Stacks and Bowers would be organising Part III of Joel Anderson Collection Sale on 25th October in Baltimore. Expectations are sky high because the first two parts of the sale were a grand success.
One of the highlights this time is a Series 1890 $1,000 Treasury note. It is also known as Grand Watermelon because of its high denomination and the three zeroes on its reverse which look like watermelons. A portrait of Union Civil War Gen. George G. Meade and a big brown Treasury seal are featured on the obverse.
Out of the 16,000 notes that were printed, only five exist today. Out of the five existing examples, three are showcased in various institutions and two are in private hands. The offered note with serial number A13343 STAR is graded Currency Choice About New 58 Premium Paper Quality by PCGS and is the finest of the two note1s in private hands. It was bought in 2005 for $1,092,500 and is being offered at a starting bid of $750,000. The other existing specimen in private hands with serial number A3055 was sold for $1,527,500 in 2013.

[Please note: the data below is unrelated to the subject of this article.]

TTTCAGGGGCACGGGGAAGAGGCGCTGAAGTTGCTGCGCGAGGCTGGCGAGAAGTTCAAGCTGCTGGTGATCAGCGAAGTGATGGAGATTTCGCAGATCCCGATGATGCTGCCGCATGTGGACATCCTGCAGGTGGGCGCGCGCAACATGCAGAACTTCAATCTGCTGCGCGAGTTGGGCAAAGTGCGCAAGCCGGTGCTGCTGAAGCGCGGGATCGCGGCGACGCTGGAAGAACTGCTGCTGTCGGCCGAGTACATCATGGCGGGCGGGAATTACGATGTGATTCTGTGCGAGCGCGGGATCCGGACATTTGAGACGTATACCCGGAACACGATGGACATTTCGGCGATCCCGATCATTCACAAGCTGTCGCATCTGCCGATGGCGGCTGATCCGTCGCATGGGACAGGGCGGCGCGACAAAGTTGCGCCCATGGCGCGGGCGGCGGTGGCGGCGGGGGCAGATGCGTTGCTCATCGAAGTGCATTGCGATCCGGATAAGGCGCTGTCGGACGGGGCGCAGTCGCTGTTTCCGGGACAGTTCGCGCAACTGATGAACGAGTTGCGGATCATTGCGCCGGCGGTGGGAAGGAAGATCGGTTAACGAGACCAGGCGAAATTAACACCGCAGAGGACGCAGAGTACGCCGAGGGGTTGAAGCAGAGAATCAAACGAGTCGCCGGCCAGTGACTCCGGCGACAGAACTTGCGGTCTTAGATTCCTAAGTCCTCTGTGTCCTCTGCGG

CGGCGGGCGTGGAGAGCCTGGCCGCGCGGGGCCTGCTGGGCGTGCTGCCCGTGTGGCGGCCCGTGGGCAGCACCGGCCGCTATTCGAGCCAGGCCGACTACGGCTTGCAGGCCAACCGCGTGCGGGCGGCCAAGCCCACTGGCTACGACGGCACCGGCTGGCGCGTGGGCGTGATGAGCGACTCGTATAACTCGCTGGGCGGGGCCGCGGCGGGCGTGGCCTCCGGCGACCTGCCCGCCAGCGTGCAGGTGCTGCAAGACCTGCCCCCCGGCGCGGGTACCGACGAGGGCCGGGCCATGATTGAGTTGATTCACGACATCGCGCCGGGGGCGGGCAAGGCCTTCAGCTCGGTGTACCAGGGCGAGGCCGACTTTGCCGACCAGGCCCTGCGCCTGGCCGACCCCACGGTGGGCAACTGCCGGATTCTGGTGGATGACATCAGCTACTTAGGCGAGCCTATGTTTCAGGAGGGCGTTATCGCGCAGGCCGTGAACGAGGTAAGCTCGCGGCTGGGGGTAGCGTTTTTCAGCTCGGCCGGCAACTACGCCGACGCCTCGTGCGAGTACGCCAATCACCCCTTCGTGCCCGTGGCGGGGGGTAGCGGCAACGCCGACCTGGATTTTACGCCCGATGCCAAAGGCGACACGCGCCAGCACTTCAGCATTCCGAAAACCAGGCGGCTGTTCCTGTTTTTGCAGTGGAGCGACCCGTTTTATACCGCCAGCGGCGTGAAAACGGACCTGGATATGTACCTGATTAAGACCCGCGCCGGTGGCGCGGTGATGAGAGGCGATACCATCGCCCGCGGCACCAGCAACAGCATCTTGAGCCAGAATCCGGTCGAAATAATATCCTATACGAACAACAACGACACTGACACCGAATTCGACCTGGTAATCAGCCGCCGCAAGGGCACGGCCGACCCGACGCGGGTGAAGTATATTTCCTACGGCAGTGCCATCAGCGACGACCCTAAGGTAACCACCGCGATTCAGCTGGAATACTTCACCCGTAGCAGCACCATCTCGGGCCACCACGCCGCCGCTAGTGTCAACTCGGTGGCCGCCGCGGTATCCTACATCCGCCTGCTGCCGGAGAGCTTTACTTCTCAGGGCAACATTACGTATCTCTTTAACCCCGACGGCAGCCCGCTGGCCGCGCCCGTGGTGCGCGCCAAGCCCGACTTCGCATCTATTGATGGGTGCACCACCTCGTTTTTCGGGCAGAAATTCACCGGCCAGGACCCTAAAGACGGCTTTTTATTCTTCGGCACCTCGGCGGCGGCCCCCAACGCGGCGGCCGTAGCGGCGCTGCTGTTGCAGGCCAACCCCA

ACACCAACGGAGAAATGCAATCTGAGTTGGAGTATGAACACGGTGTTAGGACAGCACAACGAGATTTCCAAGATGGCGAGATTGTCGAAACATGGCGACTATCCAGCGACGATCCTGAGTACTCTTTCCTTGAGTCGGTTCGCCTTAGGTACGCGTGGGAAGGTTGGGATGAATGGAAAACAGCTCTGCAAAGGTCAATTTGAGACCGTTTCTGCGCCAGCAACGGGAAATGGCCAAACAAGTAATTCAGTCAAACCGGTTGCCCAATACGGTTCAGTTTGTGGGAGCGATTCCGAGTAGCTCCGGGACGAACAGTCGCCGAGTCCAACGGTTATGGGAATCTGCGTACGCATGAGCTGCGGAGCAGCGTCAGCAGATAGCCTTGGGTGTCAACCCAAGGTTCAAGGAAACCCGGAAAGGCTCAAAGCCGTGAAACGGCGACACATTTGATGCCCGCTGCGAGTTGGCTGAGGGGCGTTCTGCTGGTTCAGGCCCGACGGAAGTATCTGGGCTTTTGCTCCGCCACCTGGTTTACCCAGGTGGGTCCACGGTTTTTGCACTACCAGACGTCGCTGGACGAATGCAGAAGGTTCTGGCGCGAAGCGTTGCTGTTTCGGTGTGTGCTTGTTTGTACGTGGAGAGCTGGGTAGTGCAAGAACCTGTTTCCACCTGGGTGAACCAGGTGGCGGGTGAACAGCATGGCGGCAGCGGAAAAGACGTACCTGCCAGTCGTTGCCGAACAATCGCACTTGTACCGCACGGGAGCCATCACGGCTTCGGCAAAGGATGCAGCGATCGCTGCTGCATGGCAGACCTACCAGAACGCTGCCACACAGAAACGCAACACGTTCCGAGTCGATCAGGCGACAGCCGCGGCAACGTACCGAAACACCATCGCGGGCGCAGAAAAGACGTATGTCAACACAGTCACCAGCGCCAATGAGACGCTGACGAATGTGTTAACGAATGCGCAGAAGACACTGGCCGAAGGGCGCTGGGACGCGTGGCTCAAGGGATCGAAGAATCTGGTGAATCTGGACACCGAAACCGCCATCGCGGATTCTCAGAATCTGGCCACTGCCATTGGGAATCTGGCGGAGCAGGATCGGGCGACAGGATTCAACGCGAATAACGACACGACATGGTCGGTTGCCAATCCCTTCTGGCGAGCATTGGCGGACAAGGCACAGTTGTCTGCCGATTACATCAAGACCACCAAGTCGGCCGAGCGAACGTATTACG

A star on the serial number generally indicates a replacement note. However, the offered specimen was issued much before this practice was followed. Over 20 symbols including a STAR was used on older notes like this 1890 issue to symbolise the end of a serial number.
Image Courtesy: Stacks and Bowers